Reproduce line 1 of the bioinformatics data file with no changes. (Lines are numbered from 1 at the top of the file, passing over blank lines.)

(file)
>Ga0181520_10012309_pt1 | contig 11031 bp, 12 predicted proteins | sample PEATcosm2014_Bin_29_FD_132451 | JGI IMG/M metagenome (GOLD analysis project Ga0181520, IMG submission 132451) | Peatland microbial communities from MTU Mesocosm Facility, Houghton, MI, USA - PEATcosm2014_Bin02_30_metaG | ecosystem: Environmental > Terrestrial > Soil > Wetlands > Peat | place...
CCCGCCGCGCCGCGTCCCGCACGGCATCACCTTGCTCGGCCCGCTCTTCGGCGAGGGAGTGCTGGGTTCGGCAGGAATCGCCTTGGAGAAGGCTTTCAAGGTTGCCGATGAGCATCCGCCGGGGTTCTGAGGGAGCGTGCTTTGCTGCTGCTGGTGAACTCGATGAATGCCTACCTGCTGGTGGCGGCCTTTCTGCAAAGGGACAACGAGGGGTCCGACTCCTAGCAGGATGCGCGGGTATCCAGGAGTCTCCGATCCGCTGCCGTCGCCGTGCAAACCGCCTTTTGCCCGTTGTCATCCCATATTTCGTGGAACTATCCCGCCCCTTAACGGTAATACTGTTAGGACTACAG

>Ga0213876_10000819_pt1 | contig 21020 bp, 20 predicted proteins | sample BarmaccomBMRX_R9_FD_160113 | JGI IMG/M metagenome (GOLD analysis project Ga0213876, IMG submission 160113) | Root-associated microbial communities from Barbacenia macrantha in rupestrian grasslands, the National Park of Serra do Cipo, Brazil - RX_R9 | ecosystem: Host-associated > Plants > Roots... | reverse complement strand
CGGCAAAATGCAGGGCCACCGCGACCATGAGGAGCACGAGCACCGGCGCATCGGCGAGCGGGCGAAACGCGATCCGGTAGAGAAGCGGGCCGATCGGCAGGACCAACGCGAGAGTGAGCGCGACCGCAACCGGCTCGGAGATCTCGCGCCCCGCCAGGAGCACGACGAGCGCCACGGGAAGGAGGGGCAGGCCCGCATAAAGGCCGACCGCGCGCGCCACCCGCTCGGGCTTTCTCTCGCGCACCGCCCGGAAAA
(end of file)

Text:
>Ga0181520_10012309_pt1 | contig 11031 bp, 12 predicted proteins | sample PEATcosm2014_Bin_29_FD_132451 | JGI IMG/M metagenome (GOLD analysis project Ga0181520, IMG submission 132451) | Peatland microbial communities from MTU Mesocosm Facility, Houghton, MI, USA - PEATcosm2014_Bin02_30_metaG | ecosystem: Environmental > Terrestrial > Soil > Wetlands > Peat | place...